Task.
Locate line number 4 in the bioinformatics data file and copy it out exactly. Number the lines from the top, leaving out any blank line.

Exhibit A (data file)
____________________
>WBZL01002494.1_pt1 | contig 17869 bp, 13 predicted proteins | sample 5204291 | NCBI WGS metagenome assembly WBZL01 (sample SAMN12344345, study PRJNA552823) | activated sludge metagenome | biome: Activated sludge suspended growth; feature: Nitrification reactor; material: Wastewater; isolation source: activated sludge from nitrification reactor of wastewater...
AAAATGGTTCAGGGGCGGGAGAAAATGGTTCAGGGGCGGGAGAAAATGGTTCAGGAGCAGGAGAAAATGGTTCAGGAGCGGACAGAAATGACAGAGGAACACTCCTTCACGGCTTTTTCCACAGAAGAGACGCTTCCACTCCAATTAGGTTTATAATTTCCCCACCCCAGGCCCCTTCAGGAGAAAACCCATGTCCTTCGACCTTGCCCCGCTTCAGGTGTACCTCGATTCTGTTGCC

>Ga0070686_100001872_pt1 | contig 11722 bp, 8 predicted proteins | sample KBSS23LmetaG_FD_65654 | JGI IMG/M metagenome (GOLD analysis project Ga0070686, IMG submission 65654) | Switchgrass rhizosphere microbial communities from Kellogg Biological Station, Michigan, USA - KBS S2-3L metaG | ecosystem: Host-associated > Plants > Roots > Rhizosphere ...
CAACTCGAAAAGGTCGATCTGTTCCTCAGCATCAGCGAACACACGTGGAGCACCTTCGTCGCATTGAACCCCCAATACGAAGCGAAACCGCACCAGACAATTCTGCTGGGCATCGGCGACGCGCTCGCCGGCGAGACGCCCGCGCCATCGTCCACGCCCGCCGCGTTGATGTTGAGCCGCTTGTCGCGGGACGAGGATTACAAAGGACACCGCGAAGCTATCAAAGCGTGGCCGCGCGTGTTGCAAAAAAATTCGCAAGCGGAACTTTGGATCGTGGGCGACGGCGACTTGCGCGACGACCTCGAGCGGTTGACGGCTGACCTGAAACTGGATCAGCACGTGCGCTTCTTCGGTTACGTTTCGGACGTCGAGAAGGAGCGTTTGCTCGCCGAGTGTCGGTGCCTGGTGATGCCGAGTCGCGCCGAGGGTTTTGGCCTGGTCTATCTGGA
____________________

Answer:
CAACTCGAAAAGGTCGATCTGTTCCTCAGCATCAGCGAACACACGTGGAGCACCTTCGTCGCATTGAACCCCCAATACGAAGCGAAACCGCACCAGACAATTCTGCTGGGCATCGGCGACGCGCTCGCCGGCGAGACGCCCGCGCCATCGTCCACGCCCGCCGCGTTGATGTTGAGCCGCTTGTCGCGGGACGAGGATTACAAAGGACACCGCGAAGCTATCAAAGCGTGGCCGCGCGTGTTGCAAAAAAATTCGCAAGCGGAACTTTGGATCGTGGGCGACGGCGACTTGCGCGACGACCTCGAGCGGTTGACGGCTGACCTGAAACTGGATCAGCACGTGCGCTTCTTCGGTTACGTTTCGGACGTCGAGAAGGAGCGTTTGCTCGCCGAGTGTCGGTGCCTGGTGATGCCGAGTCGCGCCGAGGGTTTTGGCCTGGTCTATCTGGA